Dellin Betances, NYY
Betances has been an All-Star in each of the past three seasons and I see no reason for that to change this year. Betances has a 0.45 ERA to go along with a 1.000 WHIP, 17.1 (!!!!!!) K/9, and a 47.5% strikeout percentage. He also has racked up 6 saves while Chapman has been on the shelf. Not too shabby from the Bronx native.
Brad Brach, Bal
Brach will head to Miami as the lone representative from the Baltimore Orioles. Their starting pitching has left a lot to be desired (Bundy is really the only viable ASG candidate), and while Trumbo has been good this season, there are many other AL players at his position(s) that have been better. That leaves Brach, his 2.89 ERA, 0.893 WHIP, 9.3 K/9, and 11 saves (not that saves matter, anyway), to represent Charm City in the Midsummer Classic. 
Yu Darvish, Tex
Darvish is doing vintage Darvish this year: 3.03 ERA, 1.090 WHIP, 9.4 K/9, and a .193 AVG against. Hopefully he can stay away from the injury bug this year.
Dallas Keuchel, Hou
As I mentioned above, I strongly considered giving Keuchel the starting nod. His MLB-leading 1.67 ERA and 67.4% ground ball rate (both league-leading) are pretty incredible, and while he’s been stellar, Sale has just been better. Keuchel has regained his Cy Young form from 2015 after a down year in 2016, and will definitely challenge Sale down the stretch for the coveted award. I have no doubt in my mind that he will be dressing for the ASG, provided he doesn’t pitch the Sunday before. 
Craig Kimbrel, Bos
17.6 K/9, 54.9% strikeout rate, 0.94 ERA, 0.45 WHIP, 18 saves. Just another year at the office for Mr. Kimbrel.
Lance McCullers, Hou
I’m glad to see McCullers finally coming into his own as a pitcher, and I’m very not glad to see him go on the DL today. Hopefully he’ll be back soon, because he has a filthy repertoire (seriously, look at this power curve) and he’s a joy to watch. Plus, he has a great Twitter account. Oh, and he’s also compiled a 2.58 ERA and 10.45 K/9, both fourth among qualified AL starters. 
Andrew Miller, Cle
Another one of those relievers who is having a spectacular season as expected: 0.29 ERA (yes, really), 9.40 K/BB, 0.606 WHIP, and a 40.2 K%. No saves though; thankfully Terry Francona knows how to manage his bullpen.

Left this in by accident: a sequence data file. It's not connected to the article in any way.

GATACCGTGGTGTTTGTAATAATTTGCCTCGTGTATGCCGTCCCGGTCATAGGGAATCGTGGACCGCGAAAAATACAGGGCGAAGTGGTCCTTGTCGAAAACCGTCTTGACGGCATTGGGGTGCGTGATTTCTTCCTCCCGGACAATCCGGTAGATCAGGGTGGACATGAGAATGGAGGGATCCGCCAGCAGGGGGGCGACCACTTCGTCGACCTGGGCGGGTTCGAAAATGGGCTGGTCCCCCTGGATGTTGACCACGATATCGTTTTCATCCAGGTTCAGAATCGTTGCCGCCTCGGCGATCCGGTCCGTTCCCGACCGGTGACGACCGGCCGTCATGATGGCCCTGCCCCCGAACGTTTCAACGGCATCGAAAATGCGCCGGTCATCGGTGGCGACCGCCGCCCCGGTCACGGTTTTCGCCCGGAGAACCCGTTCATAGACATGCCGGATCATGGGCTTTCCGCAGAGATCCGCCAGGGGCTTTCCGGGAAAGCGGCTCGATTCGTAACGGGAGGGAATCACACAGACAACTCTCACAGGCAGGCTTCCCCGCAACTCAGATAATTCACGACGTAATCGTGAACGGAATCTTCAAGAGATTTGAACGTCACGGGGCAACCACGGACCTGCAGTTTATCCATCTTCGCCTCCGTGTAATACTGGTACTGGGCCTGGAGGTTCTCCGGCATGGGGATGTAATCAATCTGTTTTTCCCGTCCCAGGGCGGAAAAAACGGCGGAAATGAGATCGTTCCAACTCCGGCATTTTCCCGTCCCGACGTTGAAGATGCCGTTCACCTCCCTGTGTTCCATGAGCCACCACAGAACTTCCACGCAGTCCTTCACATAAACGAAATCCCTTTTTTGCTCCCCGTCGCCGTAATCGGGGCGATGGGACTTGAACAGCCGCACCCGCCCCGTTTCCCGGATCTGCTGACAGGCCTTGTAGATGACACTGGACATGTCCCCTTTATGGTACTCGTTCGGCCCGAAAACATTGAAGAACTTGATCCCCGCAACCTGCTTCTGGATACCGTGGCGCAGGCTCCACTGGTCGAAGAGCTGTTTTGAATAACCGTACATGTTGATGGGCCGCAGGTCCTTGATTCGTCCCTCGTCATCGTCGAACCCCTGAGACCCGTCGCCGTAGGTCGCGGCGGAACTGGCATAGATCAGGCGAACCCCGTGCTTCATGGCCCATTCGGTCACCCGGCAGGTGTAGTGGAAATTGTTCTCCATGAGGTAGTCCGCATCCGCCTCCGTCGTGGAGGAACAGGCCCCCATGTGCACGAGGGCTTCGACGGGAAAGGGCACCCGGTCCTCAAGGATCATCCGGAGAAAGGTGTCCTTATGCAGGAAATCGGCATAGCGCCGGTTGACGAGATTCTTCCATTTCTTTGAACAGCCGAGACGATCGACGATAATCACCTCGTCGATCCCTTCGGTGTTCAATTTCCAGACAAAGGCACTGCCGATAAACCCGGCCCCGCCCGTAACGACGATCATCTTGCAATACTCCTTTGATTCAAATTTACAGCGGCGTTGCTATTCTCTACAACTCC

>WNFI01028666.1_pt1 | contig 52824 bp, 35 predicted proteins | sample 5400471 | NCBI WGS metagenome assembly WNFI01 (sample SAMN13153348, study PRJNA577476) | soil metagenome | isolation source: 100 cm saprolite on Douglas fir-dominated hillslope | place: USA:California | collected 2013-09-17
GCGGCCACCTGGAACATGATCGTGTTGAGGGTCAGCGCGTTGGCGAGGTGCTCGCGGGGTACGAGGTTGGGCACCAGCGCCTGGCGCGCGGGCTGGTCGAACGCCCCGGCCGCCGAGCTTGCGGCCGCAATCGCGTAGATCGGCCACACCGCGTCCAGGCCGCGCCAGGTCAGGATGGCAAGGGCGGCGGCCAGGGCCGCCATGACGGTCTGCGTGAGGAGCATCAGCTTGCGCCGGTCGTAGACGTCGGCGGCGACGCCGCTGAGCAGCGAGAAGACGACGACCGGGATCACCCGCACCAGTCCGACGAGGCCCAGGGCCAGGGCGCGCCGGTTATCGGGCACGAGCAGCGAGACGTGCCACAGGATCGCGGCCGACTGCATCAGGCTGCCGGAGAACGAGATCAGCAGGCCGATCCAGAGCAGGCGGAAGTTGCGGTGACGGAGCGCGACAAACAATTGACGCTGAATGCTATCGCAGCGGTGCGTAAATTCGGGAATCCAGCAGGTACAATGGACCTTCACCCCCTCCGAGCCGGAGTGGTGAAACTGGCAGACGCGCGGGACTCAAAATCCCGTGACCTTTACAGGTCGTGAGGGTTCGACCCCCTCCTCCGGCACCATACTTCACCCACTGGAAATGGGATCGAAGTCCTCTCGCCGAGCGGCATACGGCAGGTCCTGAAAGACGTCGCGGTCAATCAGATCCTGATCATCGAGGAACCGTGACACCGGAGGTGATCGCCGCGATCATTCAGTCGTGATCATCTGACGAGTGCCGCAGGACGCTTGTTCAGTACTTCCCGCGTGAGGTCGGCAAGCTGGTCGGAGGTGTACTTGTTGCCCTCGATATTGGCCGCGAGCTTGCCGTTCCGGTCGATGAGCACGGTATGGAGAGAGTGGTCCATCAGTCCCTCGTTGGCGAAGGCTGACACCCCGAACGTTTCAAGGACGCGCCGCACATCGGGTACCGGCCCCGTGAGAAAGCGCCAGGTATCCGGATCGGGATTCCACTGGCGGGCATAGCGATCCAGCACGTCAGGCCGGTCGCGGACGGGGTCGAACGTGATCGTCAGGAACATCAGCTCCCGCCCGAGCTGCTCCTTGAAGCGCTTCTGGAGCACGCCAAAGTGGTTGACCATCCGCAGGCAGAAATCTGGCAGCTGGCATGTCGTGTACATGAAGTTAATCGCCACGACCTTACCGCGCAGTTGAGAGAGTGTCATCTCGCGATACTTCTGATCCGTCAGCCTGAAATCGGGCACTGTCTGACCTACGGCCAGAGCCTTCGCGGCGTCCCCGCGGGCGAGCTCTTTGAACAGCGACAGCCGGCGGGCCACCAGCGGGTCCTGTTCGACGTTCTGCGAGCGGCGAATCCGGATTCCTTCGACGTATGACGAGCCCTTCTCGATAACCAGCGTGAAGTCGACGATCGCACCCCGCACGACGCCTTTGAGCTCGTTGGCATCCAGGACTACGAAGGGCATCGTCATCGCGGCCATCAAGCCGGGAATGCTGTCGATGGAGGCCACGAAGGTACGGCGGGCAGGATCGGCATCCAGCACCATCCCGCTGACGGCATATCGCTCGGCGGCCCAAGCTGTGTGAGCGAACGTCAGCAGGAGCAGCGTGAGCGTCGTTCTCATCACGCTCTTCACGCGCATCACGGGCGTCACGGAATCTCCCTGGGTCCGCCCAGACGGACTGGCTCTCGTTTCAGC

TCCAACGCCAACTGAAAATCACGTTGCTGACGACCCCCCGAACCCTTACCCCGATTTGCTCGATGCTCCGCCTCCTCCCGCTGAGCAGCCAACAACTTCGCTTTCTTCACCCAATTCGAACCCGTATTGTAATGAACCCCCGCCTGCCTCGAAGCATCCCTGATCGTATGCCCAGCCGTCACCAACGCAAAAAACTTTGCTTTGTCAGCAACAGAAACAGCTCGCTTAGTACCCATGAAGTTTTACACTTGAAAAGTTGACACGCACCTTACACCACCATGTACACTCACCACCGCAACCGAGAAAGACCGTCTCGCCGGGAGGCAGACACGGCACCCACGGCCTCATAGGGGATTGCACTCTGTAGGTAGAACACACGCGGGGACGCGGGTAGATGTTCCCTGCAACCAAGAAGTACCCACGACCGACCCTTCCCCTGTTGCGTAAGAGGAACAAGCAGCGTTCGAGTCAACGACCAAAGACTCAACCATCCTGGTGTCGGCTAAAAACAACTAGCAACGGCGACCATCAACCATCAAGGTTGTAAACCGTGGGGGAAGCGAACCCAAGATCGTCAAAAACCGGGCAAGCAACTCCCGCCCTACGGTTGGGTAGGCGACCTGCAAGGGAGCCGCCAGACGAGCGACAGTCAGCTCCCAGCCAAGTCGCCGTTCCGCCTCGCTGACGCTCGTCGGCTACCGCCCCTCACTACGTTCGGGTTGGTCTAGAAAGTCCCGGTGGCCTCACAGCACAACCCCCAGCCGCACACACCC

James Paxton, Sea
Paxton has always been one of those guys who we knew would put it all together if he could stay healthy. He hasn’t stayed as healthy as I had hoped he would, but he’s thrown 52.0 spectacular innings this year, compiling 1.8 fWAR, a 2.25 ERA, 10.04 K/9, and 1.13 WHIP. Felix Hernandez has struggled this season when he has been on the mound, but perhaps the Mariners have found their new staff ace. 
Ervin Santana, Min
I don’t know where this Ervin Santana has come from, but the thirty-four-year-old has put together quite the run of dominance: 2.20 ERA, 0.89 WHIP, and three complete game shutouts (nobody else has more than one). His peripherals point to some negative regression, but he’s never been a power pitcher, so that makes sense. Santana should finesse his way onto his second career All-Star team.
Luis Severino, NYY
At the beginning of the season, I said that I didn’t think the Yankees could make a playoff run because their pitching wasn’t deep enough. I don’t think I could have been more wrong, and Severino is a prime example of that. He sits in the top-5 among AL starters in ERA, WHIP, K%, and K/BB. He’s also inducing ground balls at a 54.7% clip, which I’m sure is contributing in no small part to his breakout year.

(This edit is being inserted Wednesday, June 14th at about 8:30 AM due to recent news about Trout.)

Mike Trout indicated yesterday that he believes he can return to action before the All-Star Game on July 11th, and that he hopes to play in the Midsummer Classic. His original injury recovery time would put him back just after the break, so he could theoretically make it back in time for the game, but I doubt the Angels would want him playing fresh off an injury. With that said, if Trout is able to play, he will likely replace J.D. Martinez in the starting lineup. Martinez would head to the bench, Maybin would lose his spot on the team, and the starting OF would go Judge-Trout-Betts from left to right.

Note: As of first publishing, all stats are accurate.

Click here to read my National League All-Star Picks.

(Image Credit: Associated Press via Yes Network)